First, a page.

Up and down California, rising seas are threatening seaside property. As of 2018, around 148 miles of the California coast have been fortified with jetties, breakwaters, sea walls and other hard barriers that safeguard roads, highways, harbors, military bases and homes.
But such features don’t always protect California’s pristine beaches. When waves reflect off a hard surface, like a sea wall, they wash more sand back out to sea, hastening coastal erosion. Despite this, officials are continuing to build barriers to protect coastal property, often using millions in taxpayer dollars to safeguard waterfront homes at the expense of public beaches.
“There’s a common misperception that sea walls are there to protect the beach, but they’re not,” says Kiersten Patsch, a geomorphologist at California State University Channel Islands. “It’s really an intentional choice of ‘We’re going to sacrifice the beach to protect what’s behind it.’”
The fight over sea walls has its origins in the Coastal Act of 1972. The act obligates the California Coastal Commission to protect beach access, public safety and—critically—“public and private property.” Often, these goals are mutually exclusive. If officials build a sea wall, they may end up sacrificing a public beach to protect the homes beside it. If they decline to build a sea wall, they may surrender the homes to preserve the beach. The conflicting dictates of the Coastal Act of 1972 have led to decades-long legal disputes with activists on one side, property owners on the other and the Coastal Commission caught in the middle.
Some lawmakers are working on what they see to be a win-win scenario. In December, California State Senator Ben Allen introduced legislation, SB-83, that would allow municipalities to obtain low-interest loans to buy coastal properties and rent those properties back to homeowners so as to raise enough money to pay back the loan.
The bill would protect homeowners against property loss, and it would give control of the land to the state to ensure that, when the time comes, the house could be dismantled or moved, obviating the need for sea walls. It also gives homeowners a way to sell their home while property values remain high, or continue living in their home for as long as possible. It’s unclear if the state would pay the market rate or if every coastal home would be eligible for the program. The bill made it out of committee with a unanimous, bipartisan vote and is headed to the floor of the state senate. Allen is optimistic that the bill will be signed into law.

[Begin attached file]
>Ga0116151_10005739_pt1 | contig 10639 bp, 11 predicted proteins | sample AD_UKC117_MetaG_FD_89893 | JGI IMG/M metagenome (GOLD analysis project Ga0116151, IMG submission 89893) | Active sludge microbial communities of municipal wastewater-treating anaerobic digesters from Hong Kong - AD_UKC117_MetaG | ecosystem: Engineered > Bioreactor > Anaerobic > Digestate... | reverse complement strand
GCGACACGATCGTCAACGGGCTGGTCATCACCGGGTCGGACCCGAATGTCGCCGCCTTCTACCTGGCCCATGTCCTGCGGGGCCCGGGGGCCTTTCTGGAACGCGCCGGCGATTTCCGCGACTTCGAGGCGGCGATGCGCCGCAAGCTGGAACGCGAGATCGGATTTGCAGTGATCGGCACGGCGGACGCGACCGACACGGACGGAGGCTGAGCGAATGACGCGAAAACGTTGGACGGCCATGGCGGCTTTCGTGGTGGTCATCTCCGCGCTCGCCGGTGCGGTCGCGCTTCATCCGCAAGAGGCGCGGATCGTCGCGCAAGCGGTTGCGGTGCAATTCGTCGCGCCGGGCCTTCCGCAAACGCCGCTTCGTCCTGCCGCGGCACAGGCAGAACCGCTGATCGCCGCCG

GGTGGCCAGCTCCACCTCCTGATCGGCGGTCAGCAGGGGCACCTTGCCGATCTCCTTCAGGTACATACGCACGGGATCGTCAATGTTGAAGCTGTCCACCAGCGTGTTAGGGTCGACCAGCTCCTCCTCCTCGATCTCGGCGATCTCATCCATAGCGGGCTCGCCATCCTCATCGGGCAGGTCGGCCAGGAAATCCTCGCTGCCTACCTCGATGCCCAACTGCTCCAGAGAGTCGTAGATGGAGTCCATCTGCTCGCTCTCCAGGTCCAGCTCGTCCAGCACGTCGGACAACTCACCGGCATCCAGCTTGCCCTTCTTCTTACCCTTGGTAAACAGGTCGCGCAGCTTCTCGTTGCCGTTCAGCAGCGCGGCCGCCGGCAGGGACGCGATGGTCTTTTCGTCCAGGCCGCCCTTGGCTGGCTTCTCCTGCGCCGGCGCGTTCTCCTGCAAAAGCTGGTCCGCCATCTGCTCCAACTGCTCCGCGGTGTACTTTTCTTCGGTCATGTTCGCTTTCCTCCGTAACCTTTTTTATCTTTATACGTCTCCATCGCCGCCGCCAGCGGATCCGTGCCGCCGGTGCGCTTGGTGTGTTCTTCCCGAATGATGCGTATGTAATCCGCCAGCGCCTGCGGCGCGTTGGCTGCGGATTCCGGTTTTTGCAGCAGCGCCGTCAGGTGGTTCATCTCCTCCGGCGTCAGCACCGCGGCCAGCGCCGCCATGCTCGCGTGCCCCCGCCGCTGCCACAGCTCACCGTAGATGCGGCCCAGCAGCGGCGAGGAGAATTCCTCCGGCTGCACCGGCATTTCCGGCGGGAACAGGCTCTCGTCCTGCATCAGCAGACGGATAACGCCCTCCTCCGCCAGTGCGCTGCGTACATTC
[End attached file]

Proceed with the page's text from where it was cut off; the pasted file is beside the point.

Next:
This plan is contingent on homeowners being willing to sell, but with the looming specters of coastal erosion and catastrophic flooding, such a deal may prove enticing. The state would assume the risk of flooding, giving municipalities access to low-interest loans to buy these properties. Because the bill aims to be budget neutral, the state would need to make back its investment before the ocean renders the property uninhabitable.
“These are [risks] that the actuaries and underwriters are going to spend time looking at,” Allen says. “But the very reason [why coastal homes are] so vulnerable is why we could potentially gather really good rent from these properties: They’re right out on the ocean.”
Currently, coastal armoring can only be used to protect developments that were in existence at the time the Coastal Act was adopted in 1972, and is subject to approval by the commission. But there are also provisions for emergency permits—for use when property is under imminent threat—that activists say are being used as a loophole to avoid the lengthy review process.
“The emergency permitting process is often used as a loophole for both private applicants and local governments,” says Mandy Sackett, the California policy coordinator at The Surfrider Foundation. “The emergency armoring is installed with very little regulatory and environmental review. Once installed, it becomes politically difficult to deny permanent authorization or require removal.”